The second article comes from his M.A. thesis, but his first article comes from his doctoral dissertation, which is in progress. He is researching the use of western rhetoric and images by American presidents.

Thursday, April 08, 2010

More Medical History

On March 12 and 13, seven of our students participated in the Annual History of Medicine Days at the University of Calgary. Five students presented papers and one presented a research poster. The conference was well-attended, with over 30 papers and 20 posters. Our students earned 3 prizes.

Heather Stanley: second runner-up, audio-visual category.
Mat Mossey: first runner-up, Bill Whitelaw Award in Internal Medicine.
Adam Fowler (alumnus and current medical student): first runner-up, overall category.

Other department participants included: Leslie Baker, Lucas Richert and Amy Samson. Congratulations to all of the students on such a fine departmental showing!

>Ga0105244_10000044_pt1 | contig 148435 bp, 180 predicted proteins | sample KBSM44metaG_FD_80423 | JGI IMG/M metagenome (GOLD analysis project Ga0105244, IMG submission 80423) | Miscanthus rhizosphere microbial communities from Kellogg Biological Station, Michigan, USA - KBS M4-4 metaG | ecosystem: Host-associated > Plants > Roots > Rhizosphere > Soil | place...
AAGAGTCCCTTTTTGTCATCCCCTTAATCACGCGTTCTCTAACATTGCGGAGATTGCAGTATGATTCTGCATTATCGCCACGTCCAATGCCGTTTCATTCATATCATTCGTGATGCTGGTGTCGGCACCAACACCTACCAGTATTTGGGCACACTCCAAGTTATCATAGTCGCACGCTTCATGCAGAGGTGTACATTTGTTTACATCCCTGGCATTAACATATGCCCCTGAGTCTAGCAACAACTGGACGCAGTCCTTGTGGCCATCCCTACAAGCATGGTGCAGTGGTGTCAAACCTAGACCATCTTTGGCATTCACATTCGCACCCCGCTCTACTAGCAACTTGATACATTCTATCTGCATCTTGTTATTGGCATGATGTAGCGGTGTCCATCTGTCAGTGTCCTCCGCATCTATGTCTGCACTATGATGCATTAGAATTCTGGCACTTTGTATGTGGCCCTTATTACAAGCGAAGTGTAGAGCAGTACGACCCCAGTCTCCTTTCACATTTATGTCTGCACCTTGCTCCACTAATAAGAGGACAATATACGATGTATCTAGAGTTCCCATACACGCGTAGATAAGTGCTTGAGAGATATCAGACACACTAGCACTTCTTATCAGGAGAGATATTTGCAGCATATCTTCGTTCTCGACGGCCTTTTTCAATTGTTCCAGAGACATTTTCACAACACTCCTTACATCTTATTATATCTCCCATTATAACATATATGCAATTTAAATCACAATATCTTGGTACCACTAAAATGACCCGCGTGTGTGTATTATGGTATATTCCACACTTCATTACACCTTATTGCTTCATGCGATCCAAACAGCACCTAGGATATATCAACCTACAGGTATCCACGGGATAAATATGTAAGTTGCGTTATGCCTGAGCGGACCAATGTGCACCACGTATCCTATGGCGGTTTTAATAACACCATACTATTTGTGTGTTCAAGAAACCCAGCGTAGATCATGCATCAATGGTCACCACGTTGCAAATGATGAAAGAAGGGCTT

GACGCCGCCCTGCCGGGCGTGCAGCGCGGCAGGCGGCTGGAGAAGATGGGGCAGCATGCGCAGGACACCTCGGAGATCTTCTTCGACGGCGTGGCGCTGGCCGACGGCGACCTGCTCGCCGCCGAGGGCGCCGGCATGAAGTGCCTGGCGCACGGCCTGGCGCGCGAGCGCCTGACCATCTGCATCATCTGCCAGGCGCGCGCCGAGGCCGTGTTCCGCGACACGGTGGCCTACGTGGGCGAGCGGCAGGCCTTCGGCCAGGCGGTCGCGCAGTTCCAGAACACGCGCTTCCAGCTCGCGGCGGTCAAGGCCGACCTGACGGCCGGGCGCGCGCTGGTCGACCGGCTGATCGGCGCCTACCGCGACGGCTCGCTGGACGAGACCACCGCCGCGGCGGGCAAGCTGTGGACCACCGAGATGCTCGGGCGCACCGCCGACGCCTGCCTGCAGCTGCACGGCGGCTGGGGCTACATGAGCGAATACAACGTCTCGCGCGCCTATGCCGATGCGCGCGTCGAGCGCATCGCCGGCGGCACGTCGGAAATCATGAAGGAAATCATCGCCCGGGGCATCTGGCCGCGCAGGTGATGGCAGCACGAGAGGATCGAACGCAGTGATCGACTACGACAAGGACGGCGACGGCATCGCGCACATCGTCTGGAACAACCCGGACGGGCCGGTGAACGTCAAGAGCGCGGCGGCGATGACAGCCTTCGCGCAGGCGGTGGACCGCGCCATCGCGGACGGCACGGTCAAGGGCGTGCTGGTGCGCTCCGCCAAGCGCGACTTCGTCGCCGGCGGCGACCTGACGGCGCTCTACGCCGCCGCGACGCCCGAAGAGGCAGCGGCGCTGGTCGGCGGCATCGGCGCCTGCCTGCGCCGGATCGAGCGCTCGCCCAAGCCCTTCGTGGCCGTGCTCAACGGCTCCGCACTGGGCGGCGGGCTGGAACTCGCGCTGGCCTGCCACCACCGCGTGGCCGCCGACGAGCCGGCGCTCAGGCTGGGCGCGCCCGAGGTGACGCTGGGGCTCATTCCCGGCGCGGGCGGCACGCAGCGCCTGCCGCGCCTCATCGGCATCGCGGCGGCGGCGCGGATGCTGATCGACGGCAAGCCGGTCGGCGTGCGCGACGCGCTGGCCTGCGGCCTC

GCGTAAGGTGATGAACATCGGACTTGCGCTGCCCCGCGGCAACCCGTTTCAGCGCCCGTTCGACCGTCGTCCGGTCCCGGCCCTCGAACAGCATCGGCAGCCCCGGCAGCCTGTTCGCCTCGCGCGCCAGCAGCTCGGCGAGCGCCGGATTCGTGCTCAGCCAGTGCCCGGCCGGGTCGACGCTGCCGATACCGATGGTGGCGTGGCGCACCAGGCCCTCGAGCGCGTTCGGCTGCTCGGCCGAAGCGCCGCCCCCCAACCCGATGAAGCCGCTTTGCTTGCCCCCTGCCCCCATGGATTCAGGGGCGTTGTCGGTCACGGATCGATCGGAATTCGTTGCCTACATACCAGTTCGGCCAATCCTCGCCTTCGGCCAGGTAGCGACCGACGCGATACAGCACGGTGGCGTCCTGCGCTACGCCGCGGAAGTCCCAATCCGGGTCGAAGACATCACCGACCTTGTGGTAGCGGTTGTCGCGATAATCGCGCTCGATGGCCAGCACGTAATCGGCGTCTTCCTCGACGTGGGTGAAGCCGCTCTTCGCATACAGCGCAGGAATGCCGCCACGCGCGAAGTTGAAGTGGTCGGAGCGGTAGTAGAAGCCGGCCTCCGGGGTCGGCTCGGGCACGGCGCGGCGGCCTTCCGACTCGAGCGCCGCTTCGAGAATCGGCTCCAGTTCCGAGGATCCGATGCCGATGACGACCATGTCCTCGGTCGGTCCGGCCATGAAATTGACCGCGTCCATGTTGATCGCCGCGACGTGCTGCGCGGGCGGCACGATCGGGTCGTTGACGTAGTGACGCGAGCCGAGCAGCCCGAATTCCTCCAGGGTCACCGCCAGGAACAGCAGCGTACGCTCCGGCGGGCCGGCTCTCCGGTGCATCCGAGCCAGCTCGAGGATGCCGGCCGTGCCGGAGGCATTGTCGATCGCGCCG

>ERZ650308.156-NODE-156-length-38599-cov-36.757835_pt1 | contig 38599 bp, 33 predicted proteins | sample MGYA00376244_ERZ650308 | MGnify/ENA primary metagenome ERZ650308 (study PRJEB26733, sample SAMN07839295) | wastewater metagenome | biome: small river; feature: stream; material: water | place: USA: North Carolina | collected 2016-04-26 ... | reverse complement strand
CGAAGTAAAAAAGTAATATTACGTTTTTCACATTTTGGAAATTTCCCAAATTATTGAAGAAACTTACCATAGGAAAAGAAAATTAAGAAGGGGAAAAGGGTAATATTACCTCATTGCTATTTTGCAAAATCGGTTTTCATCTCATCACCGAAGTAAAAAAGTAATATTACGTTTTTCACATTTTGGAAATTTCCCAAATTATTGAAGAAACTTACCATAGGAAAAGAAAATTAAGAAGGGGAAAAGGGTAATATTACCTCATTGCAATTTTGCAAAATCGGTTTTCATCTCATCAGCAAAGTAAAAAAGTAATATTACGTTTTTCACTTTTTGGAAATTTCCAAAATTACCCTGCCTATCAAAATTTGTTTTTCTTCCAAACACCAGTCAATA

Thursday, April 01, 2010

Congratulations to Rob Konkel

Fourth-year Honours History student Rob Konkel has won a highly-competitive AMS Hannah Summer Studentship to undertake a summer project. In addition to working with Dr. Lisa Smith on an online database, "Eighteenth-Century Medical Collection Letters Online" (to be made public in June), Rob will write a long research essay considering the ways in which scientific men established medical authority in the physician-patient relationship in early modern England. He will extensively use the U of S library's microfilm collection of Sir Hans Sloane's scientific and medical correspondence. This will be a great introduction to the nuts and bolts of managing and undertaking a large historical research project for Rob -- just in time for him to start an MPhil programme at Oxford in the autumn!

Wednesday, March 31, 2010


History Grad Banquet

Grad banquet tickets are now on sale in Arts 721 (The History Department Office) and must be purchased by April 1 in order to ensure that HUSA can keep the booking.

Date: April 8
Time: 6 p.m. to 8 p.m. (approximately)
Place: Royal Canadian Legion, Nutana Branch (Beside Eastview Bowl)
Cost: $20 each

There will be dinner and door prizes! And any speeches are guaranteed to be short and sweet! Please join us in celebrating your graduation.

Contact: Kristina Rissling (kar152@mail.usask.ca)

Image: George Cruikshank, Sailors Carousing (1825).
Image Credit: Wellcome Library, London

N.B. Smoking indoors illegal, dancing and drinking optional, feasting desirable.

Tuesday, March 09, 2010